Eating Healthy on a Budget

woman shopping online for healthy fruits beside healthy vegetables bowl broccoli on chopping board on table
by Rebecca Neale

Estimated reading time: 5 minutes

How do you afford to eat that way all the time? People are always asking me that… and it’s a fair question as I am a full-time student on a very low income. Organic meat, organic vegetables and fruits, I only eat foods of quality in abundance of variety… but how?

Well, it’s very simple. I see food as an investment, an investment into my health, my future, my one-day-to-be family’s future. I could spend my money on other things, sure, but my priority is to sustain the healthy life I have and continue to nourish my mind and body with goodness.

According to stats found in a Forbes Article online:

In the past, feeding our families took a much bigger bite out of American budgets and it hardly ever included dining out. In 1901, according to a 1997 Bureau of Labor Statistics study, the average family spent almost half of their budget on food. Just 3% of that went to meals away from home. Today, we only spend an average of 13.3% of our budgets on food–but 42% of that money is spent in restaurants.

Of course, people can’t afford organic meat and veggies if they only allocate approximately 13% of their budget to them! If people stopped eating out so much, they would be able to afford to eat well on a regular basis in their homes, leaving dining out as a treat for special occasions or only once every now and then. Quality food should be your number one priority, just think – you will save money on doctors’ bills if you eat better, which in turn means more money in the kitty for the weekly shop.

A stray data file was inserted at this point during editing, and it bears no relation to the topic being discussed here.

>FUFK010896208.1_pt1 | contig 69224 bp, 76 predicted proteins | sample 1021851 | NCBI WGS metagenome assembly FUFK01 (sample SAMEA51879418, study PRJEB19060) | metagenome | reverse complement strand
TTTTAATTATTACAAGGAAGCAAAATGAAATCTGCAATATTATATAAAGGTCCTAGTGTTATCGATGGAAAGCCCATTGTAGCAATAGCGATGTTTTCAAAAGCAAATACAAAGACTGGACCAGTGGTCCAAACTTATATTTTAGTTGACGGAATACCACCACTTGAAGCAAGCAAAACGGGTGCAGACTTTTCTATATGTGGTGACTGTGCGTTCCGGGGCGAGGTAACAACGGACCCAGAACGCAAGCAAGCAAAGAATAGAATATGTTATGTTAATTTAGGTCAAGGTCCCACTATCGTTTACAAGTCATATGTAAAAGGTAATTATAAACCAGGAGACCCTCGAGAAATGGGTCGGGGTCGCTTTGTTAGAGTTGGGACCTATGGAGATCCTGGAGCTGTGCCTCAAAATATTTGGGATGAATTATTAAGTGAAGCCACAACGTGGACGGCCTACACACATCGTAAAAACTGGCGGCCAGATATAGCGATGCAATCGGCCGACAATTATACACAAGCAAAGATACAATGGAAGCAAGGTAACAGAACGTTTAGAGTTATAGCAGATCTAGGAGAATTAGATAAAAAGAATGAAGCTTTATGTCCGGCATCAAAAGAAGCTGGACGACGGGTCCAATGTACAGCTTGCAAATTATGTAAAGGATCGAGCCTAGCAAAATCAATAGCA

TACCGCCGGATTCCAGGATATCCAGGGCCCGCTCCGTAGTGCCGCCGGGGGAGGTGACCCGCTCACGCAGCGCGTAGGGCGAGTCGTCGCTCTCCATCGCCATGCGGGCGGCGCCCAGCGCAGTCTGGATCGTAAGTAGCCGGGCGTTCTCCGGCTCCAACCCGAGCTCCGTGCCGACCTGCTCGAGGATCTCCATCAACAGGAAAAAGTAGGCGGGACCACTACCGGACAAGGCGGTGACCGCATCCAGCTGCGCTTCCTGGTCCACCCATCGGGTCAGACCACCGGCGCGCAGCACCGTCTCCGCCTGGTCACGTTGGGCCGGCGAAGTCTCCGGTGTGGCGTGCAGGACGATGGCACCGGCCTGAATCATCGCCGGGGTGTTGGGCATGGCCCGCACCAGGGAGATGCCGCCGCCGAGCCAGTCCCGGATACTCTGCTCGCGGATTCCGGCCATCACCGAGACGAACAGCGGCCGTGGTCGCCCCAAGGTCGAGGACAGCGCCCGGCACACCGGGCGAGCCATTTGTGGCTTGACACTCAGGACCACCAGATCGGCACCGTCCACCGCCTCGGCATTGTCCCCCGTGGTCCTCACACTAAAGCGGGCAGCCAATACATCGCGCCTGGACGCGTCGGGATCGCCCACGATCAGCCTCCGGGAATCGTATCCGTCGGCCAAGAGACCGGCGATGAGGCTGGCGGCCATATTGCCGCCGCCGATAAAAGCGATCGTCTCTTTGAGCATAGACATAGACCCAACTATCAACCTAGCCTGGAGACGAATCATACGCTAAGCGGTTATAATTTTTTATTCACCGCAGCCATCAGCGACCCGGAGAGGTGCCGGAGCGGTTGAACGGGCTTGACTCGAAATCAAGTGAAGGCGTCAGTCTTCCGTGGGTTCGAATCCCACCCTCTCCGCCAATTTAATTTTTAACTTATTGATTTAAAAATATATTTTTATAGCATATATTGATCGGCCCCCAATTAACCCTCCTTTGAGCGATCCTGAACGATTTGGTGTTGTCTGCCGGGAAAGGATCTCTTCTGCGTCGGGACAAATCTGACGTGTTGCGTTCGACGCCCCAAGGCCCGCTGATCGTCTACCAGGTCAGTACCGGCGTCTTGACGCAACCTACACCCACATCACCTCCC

5 tips for a Healthier, More Organic Lifestyle:

1. Get Informed

If you can’t buy all organic fruits and vegetables check out what should be a top priority when it comes to organic. The team at the Environmental Working Group has put together a shopper’s guide to pesticides in produce. It lists which produce is a top priority when buying organic and which aren’t.

2. Be Careful in Health Food Stores

I’m a sucker for this trap—you go into a health food store and start browsing the isles up and down… wow, so many cool and exciting yummy things! You grab a bag of coconut chips, a green juice, a yummy protein bliss ball and before you know it you’ve spent the same amount of money you could have spent on meat from the organic butcher or vegetables to make three or four days’ worth of superfood salads.

All those fancy gluten-free, nut-free, dairy-free, chips, pastries and sweet treats add up. And are they really that good for you? When my clients make the transition to healthy and more organic foods they often do it the wrong way. Pre-packaged foods can come at a high price, so think whole foods!

Instead of grabbing a $10 box of granola that won’t go far, why not make your own? Recipes can be found everywhere online that are simple, full of goodness and delicious. Or make your own bliss balls: a big batch of them can be kept in the fridge or freezer and last you weeks.